Meetings played out behind closed doors on the first day of the Asean Summit in Phnom Penh on Thursday as a mass of Southeast Asia delegates, international reporters and Hun Sen’s gun-toting security force descended on the Sokha Hotel before the arrival of U.S. President Joe Biden and other world leaders this weekend.
Headlining the day’s events, according to Foreign Affairs Ministry secretary of state Kung Phoak, were Asean parties discussing how to implement the much-criticized five-point consensus in Myanmar as well as a decision on Timor-Leste’s membership in the bloc.
Phoak was vague about whether or how much Cambodia’s cross-border human trafficking — which in recent weeks have seen thousands of people freed or deported from scam compounds — could surface at the meetings.
When asked if Cambodia was asked to do more to investigate the online gambling and scam sector, he deflected focus from the Asean chair, saying human trafficking was a “transnational problem.”
“I think they’re asking everyone to do more to make sure that Asean is safe from these transnational crimes, and also intervene from some of these very bad situations, so again, it’s a regional commitment. It’s not about Cambodia or Myanmar or Lao or Thailand or Vietnam,” Phoak said.
All around the hotel’s premises, the setup seemed designed to project an air of security and comfort. Members of Prime Minister Hun Sen’s bodyguard unit donned full tactical gear as they positioned themselves near tanks and police cars. Caravans of SUVs and state TV trucks moved in and out of the two Sokha entrances, while hundreds of workers managed a mass catering system, scurrying throughout the hotel’s labyrinthic interior to tape down innumerable red carpets and arrange flowers.
In a foyer near the ballroom where delegates nibbled on croissants and dragonfruit, a dozen Cambodian businesses displayed Khmer products and social enterprises, selling organic honey and cashews and krama scarves.
“I’ve met a few people that came from other countries,” said Peang Sokha, a sales manager for silk weaving group Watthan Artisans Cambodia who had been asked to attend by the Ministry of Foregin Affairs. In the weeks leading up to the event, several government officials asked her to make $500 silk suits. “They had to check our background, that we’re really a social enterprise that helps people.”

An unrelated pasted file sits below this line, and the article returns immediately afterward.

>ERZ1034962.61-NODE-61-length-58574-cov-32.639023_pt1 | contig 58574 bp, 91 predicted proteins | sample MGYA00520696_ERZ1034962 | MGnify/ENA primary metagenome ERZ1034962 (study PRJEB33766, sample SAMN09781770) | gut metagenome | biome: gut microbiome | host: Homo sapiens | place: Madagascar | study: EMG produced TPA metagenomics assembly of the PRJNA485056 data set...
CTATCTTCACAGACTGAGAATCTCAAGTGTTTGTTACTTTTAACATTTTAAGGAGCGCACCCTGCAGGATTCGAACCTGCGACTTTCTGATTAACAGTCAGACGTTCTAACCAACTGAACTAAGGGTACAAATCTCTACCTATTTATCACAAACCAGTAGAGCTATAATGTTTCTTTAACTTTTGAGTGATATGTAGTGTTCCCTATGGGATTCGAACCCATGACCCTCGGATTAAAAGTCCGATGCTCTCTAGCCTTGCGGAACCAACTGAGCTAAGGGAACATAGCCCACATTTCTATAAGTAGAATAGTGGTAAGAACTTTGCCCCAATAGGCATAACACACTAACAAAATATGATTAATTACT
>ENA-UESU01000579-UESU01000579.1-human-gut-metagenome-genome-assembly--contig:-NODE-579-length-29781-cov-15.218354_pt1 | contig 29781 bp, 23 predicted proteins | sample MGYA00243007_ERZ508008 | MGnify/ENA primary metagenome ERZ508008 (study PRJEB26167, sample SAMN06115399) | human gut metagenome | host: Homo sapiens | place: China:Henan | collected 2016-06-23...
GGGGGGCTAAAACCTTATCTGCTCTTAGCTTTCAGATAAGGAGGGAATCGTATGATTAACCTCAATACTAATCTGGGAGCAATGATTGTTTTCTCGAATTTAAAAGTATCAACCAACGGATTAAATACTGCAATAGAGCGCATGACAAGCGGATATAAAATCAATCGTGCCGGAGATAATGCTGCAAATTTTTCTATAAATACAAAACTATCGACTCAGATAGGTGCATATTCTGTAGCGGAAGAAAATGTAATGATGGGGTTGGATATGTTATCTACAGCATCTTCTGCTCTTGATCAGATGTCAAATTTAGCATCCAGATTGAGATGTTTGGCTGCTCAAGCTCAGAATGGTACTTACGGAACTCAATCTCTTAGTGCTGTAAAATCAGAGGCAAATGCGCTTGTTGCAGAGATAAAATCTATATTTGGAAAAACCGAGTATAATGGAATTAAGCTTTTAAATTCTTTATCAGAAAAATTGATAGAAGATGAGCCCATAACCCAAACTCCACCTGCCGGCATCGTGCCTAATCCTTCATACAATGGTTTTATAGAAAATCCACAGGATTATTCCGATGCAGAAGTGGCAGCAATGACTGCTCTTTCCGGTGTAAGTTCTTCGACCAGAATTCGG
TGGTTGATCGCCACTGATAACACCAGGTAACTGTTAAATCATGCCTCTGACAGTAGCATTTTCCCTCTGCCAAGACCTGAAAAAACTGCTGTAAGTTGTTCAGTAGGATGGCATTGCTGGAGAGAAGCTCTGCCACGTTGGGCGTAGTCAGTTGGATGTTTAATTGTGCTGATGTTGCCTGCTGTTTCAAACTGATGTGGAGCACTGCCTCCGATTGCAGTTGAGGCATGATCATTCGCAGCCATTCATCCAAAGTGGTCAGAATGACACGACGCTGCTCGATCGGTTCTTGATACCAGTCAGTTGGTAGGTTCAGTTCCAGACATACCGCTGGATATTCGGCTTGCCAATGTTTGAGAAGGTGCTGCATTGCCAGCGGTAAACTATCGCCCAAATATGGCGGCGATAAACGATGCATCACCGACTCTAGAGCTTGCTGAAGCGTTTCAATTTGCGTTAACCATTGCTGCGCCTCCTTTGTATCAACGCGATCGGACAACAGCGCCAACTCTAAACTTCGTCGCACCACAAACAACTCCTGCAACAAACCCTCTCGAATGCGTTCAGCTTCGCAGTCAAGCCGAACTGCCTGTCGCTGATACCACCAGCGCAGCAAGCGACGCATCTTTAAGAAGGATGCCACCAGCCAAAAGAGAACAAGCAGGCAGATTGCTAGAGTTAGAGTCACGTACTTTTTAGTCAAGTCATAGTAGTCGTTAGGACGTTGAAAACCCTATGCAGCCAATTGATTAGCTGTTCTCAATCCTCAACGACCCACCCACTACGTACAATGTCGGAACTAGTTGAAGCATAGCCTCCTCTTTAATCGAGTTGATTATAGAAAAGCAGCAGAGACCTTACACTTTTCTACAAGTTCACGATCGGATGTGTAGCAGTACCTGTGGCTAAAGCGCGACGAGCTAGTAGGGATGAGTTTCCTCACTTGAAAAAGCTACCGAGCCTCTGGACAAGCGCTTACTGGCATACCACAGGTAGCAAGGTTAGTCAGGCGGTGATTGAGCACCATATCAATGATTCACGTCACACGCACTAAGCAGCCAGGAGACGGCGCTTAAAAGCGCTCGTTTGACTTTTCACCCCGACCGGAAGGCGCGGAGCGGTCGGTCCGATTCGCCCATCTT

Bak Kimsreang, a sales representative for mango processing and export company Kirirom Food Productions, said her company had been contacted by the Council for Development of Cambodia to table at the summit and promote their export business abroad, giving fruit to officials to share at business exhibitions in South Korea and Japan.
The company is directed by Chhorn Dalis, who leads 10 other companies in food processing, travel and insurance.
“I don’t think this is an opportunity to sell, but it’s an opportunity to show our Cambodian products to other countries so that they know Cambodia can do dried mango,” she said, explaining that buyers at the Asean events often mistakenly believed the mango processing was done in China.
The desire to paint Cambodia as prosperous has been a theme for months leading up to the Asean Summit. Cambodia produced 25 Asean-themed luxury watches for world leaders at the event, a nod to Hun Sen’s love of exorbitantly priced watches and a new Prince Bank-connected horology school to train Cambodian watch-fixing experts.
In a speech last week, Interior Minister Sar Kheng emphasized that hosting Asean was a sign of esteem for Cambodia, seeming to reference how the country’s international image remains intertwined with the Khmer Rouge genocide.
“If we were a country that has war, instability and terrorism, poor security, they would not come because they are all world leaders,” Kheng said, adding that when the delegates and world leaders come like this, “it compares to bringing gold, diamond and silver to us.”
“You must understand, it is not to bring to samdech prime minister and not the leaders of the government … but to bring to the Cambodian people,” Kheng said.
Over the weekend, international heavyweights including Biden, Chinese Premier Li Keqiang and Japanese Prime Minister Kishida Fumio are expected to arrive.
Biden is scheduled to attend a bilateral meeting with Hun Sen on Saturday, though he has not indicated whether he will bring up human trafficking. In July, the U.S. downgraded Cambodia to the lowest ranking in anti-trafficking efforts, prompting officials to announce new plans to raid compounds and rescue survivors.
Cambodian activists have meanwhile tried to get his attention, with Cambodian-American lawyer Seng Chan Theary launching a hunger strike from Preah Vihear Prison and Candlelight Party President Teav Vannol calling on the American president in a letter to “ask for your intervention to urge the CPP-led government to stop all kinds of political persecutions, harassments, intimidations and threats.”
Phoak, the Foreign Affairs Ministry secretary of state, gave little indication of what was to come in the days ahead, speaking only in general terms about the Myanmar coup as an “enormous issue” and noting that delegates and leaders will “spend a lot of time discussing community building efforts, regional international issues, including issues in Myanmar, but also Ukraine and many of our other international events as well.”